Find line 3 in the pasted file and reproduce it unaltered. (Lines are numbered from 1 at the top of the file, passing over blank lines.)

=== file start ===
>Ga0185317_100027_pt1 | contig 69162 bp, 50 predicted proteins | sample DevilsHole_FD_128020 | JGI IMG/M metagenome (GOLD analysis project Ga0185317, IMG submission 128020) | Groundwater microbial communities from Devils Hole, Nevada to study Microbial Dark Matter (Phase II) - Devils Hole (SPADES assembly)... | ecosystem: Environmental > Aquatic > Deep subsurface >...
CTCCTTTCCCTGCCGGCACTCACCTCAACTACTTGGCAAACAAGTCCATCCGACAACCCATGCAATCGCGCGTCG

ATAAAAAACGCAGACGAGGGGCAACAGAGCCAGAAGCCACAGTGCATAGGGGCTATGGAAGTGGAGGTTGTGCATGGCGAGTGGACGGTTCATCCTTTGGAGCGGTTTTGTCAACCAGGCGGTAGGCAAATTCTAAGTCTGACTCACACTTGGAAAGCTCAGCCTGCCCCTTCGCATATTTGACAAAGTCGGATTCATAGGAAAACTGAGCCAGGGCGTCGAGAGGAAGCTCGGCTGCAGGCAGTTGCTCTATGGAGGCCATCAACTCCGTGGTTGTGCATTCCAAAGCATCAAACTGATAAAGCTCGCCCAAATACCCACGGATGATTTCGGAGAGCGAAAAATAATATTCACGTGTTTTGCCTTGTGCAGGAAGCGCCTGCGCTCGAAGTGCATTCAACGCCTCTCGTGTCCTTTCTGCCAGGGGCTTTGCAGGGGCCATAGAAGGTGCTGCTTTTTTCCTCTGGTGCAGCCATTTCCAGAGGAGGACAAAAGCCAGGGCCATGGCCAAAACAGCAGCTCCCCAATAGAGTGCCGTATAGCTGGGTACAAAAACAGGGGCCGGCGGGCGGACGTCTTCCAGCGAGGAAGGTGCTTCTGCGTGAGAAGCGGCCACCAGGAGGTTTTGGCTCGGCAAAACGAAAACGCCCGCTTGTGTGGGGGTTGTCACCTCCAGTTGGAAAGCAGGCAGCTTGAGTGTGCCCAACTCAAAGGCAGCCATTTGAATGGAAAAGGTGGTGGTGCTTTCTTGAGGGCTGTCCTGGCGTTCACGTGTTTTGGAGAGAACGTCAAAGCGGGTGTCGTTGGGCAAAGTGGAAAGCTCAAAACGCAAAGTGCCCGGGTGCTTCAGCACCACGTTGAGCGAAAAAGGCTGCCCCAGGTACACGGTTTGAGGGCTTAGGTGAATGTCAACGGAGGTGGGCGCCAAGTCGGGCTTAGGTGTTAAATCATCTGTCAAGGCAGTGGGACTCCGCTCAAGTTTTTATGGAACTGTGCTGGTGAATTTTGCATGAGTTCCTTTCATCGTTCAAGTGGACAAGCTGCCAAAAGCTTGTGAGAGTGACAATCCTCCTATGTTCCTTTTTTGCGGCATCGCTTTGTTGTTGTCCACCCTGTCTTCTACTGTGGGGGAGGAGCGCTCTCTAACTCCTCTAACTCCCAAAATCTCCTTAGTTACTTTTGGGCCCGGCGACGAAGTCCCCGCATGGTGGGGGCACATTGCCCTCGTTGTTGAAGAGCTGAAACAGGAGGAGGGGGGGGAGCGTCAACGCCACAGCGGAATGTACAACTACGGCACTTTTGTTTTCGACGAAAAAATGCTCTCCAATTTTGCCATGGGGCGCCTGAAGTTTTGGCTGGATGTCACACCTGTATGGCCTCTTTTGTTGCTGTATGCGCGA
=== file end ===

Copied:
ATAAAAAACGCAGACGAGGGGCAACAGAGCCAGAAGCCACAGTGCATAGGGGCTATGGAAGTGGAGGTTGTGCATGGCGAGTGGACGGTTCATCCTTTGGAGCGGTTTTGTCAACCAGGCGGTAGGCAAATTCTAAGTCTGACTCACACTTGGAAAGCTCAGCCTGCCCCTTCGCATATTTGACAAAGTCGGATTCATAGGAAAACTGAGCCAGGGCGTCGAGAGGAAGCTCGGCTGCAGGCAGTTGCTCTATGGAGGCCATCAACTCCGTGGTTGTGCATTCCAAAGCATCAAACTGATAAAGCTCGCCCAAATACCCACGGATGATTTCGGAGAGCGAAAAATAATATTCACGTGTTTTGCCTTGTGCAGGAAGCGCCTGCGCTCGAAGTGCATTCAACGCCTCTCGTGTCCTTTCTGCCAGGGGCTTTGCAGGGGCCATAGAAGGTGCTGCTTTTTTCCTCTGGTGCAGCCATTTCCAGAGGAGGACAAAAGCCAGGGCCATGGCCAAAACAGCAGCTCCCCAATAGAGTGCCGTATAGCTGGGTACAAAAACAGGGGCCGGCGGGCGGACGTCTTCCAGCGAGGAAGGTGCTTCTGCGTGAGAAGCGGCCACCAGGAGGTTTTGGCTCGGCAAAACGAAAACGCCCGCTTGTGTGGGGGTTGTCACCTCCAGTTGGAAAGCAGGCAGCTTGAGTGTGCCCAACTCAAAGGCAGCCATTTGAATGGAAAAGGTGGTGGTGCTTTCTTGAGGGCTGTCCTGGCGTTCACGTGTTTTGGAGAGAACGTCAAAGCGGGTGTCGTTGGGCAAAGTGGAAAGCTCAAAACGCAAAGTGCCCGGGTGCTTCAGCACCACGTTGAGCGAAAAAGGCTGCCCCAGGTACACGGTTTGAGGGCTTAGGTGAATGTCAACGGAGGTGGGCGCCAAGTCGGGCTTAGGTGTTAAATCATCTGTCAAGGCAGTGGGACTCCGCTCAAGTTTTTATGGAACTGTGCTGGTGAATTTTGCATGAGTTCCTTTCATCGTTCAAGTGGACAAGCTGCCAAAAGCTTGTGAGAGTGACAATCCTCCTATGTTCCTTTTTTGCGGCATCGCTTTGTTGTTGTCCACCCTGTCTTCTACTGTGGGGGAGGAGCGCTCTCTAACTCCTCTAACTCCCAAAATCTCCTTAGTTACTTTTGGGCCCGGCGACGAAGTCCCCGCATGGTGGGGGCACATTGCCCTCGTTGTTGAAGAGCTGAAACAGGAGGAGGGGGGGGAGCGTCAACGCCACAGCGGAATGTACAACTACGGCACTTTTGTTTTCGACGAAAAAATGCTCTCCAATTTTGCCATGGGGCGCCTGAAGTTTTGGCTGGATGTCACACCTGTATGGCCTCTTTTGTTGCTGTATGCGCGA